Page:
Friday, May 15, 2015

The Tea Palace and Giulio Romano

In the middle of the quattrocento, specifically in 1457, Mantegna receives the commission to decorate the Camera degli Sposi, or Wedding Chamber at the Palazzo Ducale. Some 65 year later, Giulio Pippi, called Giulio Romano, still in morning after the unexpected death of his young master, Raphaello, leaves Rome, and set out to accept a series of commissions from Federico II, now Duke of Mantua.
Chamber of Ovidius and Metamorphosis.
Why is this Palace called il Palazzo di Te.  Before Federico started il Palazzo, this land was a swampy partial of land where he built stables for his stallions. The area was called Te. Some say the name Te derives from a plant that grows here, while others say that it was the name of one of the last Visigoth Kings. So when the Palazzo was built, everyone referred to it as the Palazzo del Te. In the 18th century centuries, the English doing the Grand Tour of Italy, were told that this Palace was the Palazzo di Te, which several misinterpreted as the Tea Palace, or the Tea House, which to an Englishmen made a great deal of common sense, but to the Italians, who are more into coffee than tea, seemed hilarious. But they too adopted the name, and now call it The Tea Palace.

Chamber of Ovidius and Metamorphosis

The Chamber of the Winds

The Chamber of the Horses

The Chamber of Psyche and Cupid gives an impression of the art of a prosperous but decadent society. So may be the case of Mantua in the XVI century, with scenes of nude mythological personalities. Surely many tight-laced guests of the Palazzo were scandalized, especially if they were not familiar with the Metamorphoses of Ovid. Psyche is not a female, nor Cupid a male. Psyche is the soul, and Cupid is desire. The Psyche is tempted here at the banquet table, and her body reflects a state of constant indulgence and lack of self-discipline. The turning on her heals to look back towards another temptation looks as if Psyche is going to strain her neck, as she is hounded by satires and lured by fawns, as Giorgio Vasari singles them out in this masterpiece, in his famous Lives of Most Excellent Painters, Sculptors and Architects.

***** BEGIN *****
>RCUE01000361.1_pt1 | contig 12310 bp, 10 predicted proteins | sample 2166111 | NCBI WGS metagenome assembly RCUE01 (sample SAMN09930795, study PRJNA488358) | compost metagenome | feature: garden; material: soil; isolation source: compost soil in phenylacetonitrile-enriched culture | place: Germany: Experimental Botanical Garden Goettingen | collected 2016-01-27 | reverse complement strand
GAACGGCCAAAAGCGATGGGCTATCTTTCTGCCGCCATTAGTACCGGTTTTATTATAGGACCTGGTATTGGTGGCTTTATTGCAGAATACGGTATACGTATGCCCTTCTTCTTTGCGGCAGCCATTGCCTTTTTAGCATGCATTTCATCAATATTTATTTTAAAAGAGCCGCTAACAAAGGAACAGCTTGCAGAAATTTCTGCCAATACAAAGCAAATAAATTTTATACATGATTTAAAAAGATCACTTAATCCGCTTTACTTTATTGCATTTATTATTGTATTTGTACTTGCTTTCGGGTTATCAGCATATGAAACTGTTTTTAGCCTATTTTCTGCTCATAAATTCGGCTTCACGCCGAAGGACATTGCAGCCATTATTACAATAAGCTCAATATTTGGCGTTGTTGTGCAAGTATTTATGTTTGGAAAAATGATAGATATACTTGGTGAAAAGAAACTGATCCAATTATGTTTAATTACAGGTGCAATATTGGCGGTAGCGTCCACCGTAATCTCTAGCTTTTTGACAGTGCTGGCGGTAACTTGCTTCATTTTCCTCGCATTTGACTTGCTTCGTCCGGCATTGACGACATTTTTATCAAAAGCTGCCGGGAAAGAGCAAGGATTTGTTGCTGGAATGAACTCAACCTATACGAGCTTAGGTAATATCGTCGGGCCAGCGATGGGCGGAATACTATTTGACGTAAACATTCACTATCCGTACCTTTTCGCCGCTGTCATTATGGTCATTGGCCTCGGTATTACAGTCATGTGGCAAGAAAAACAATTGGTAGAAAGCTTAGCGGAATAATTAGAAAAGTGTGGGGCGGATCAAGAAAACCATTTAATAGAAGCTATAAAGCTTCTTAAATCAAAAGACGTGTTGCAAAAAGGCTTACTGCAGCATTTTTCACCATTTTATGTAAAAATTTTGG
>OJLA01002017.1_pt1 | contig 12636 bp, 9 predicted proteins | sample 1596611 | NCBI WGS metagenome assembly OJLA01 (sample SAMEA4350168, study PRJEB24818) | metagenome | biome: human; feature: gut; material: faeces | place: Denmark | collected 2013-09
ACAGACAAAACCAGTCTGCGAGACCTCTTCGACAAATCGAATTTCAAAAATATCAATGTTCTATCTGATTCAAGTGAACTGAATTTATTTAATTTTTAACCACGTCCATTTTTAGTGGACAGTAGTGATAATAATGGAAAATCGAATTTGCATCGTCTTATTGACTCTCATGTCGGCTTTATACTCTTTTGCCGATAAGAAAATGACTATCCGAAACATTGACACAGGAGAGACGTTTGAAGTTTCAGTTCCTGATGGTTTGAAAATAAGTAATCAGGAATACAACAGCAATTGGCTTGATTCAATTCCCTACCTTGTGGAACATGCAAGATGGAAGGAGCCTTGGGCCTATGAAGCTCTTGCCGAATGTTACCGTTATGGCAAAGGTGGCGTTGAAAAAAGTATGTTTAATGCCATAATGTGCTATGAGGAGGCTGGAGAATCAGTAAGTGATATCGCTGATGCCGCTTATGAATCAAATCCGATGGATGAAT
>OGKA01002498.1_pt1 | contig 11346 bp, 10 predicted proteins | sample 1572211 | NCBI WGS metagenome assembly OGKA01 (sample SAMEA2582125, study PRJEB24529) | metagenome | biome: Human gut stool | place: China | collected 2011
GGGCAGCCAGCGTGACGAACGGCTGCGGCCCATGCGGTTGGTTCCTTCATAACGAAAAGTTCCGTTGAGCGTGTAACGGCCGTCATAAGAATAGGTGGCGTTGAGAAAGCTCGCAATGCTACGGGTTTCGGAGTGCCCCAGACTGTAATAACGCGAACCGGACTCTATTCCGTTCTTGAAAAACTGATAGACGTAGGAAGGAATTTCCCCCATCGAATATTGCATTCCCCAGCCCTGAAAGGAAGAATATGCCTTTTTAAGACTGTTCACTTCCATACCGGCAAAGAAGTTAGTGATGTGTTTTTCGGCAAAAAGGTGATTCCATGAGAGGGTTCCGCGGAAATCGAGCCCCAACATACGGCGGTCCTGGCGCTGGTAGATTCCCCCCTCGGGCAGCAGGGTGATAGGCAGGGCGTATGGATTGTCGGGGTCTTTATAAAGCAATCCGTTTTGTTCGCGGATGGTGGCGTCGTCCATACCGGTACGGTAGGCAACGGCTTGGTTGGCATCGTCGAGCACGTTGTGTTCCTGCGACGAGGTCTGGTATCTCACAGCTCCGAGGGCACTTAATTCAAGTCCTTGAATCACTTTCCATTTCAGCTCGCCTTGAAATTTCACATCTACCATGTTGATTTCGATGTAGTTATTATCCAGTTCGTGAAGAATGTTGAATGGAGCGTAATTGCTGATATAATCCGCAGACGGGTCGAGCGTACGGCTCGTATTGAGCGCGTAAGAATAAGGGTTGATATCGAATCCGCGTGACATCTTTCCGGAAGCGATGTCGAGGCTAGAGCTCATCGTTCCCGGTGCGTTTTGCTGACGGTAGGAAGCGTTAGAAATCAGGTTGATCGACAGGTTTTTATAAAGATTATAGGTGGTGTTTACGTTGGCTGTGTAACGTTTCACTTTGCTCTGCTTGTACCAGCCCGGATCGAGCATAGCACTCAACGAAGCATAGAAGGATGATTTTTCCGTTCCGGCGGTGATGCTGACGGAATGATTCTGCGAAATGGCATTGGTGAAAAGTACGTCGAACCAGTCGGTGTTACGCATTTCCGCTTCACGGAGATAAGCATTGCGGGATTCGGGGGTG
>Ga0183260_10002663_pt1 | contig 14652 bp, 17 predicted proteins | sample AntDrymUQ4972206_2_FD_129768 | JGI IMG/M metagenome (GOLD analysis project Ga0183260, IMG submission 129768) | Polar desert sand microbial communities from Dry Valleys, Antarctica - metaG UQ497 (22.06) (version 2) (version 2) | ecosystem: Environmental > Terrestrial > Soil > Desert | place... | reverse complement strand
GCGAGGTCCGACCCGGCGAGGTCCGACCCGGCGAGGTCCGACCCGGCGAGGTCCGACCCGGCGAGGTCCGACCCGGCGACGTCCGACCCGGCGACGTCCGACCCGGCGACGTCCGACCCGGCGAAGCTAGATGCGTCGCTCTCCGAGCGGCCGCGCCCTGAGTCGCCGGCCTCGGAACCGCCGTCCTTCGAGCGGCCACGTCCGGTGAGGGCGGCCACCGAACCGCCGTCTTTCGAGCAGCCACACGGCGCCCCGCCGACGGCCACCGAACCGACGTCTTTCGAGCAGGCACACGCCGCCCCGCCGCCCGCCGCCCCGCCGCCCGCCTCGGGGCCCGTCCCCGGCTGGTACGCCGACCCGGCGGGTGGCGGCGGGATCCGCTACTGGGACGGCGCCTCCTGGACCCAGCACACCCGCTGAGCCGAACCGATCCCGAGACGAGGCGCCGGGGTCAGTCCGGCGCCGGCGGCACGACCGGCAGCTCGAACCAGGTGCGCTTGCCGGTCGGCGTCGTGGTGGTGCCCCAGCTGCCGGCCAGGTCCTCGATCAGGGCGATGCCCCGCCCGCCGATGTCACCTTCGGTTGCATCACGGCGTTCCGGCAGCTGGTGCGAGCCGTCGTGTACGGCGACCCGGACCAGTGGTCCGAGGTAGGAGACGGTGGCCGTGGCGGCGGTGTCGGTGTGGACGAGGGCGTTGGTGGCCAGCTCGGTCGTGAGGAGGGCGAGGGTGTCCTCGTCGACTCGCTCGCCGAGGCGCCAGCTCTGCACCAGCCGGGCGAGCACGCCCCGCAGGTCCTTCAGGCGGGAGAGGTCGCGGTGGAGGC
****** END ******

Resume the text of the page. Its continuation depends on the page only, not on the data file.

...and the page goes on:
Federico was possibly having an affair at this point of his life with Isabella Boschetto, which had his wife, Isabella d Este jealous and furious. Isabella d'Este is the daughter of Ludovigo Sforza (Ludovigo iL Moro) and Beatrice d'Este.  (We will write a great deal about Ludovigo and Beatrice in a few weeks from now when we post another article on Pavia and the Chartruese.)  What were Giulio Romano's intentions in this picture. To encourage loose living, or to give Federico a polite reprimand.  
The Wedding Banquet of Psyche and Cupid
In the Chamber of Psyche

The Hall of the Love of Psyche
Paintings by Giulio Romano

The Chamber of Pysche

Hall of the Zodiacs

The Chamber of the Eagles

The Tiumphs of Caesar represented in
The Hall of the Stucco Art
Many of the figures here in the Hall of the Stucco are recreated from Trajan's Column in the Roman Forum, while others recreate victories of the Gonzaga dynasty in battle. The Gonzaga do everything possible to convey the idea that they are the legitimate and regal descendants of the Roman Emperors. This use of art to create an image was widely used by both Julius Caesar and Constantine.

The Hall of the Stucco Art

Ceiling of the Hall of the Stucco Art

Giulio Romano paints an Oculus in the Ceiling,
imitating the Oculus that Mantegna painted
in the ceiling of the Camera degli Sposi

Classical archway leads us out of
the Tea Palace into the Courtyard

Moats and pools in the outdoor garden of the Tea Palace

View across the Gardens of the Tea Palace
towards the arched entrance colonnade

Walkway and Niches in a courtyard at the Tea Palace

Gardens outside the Tea Palace
It is difficult to imagine that once
this land was an uninhabitable marshland.

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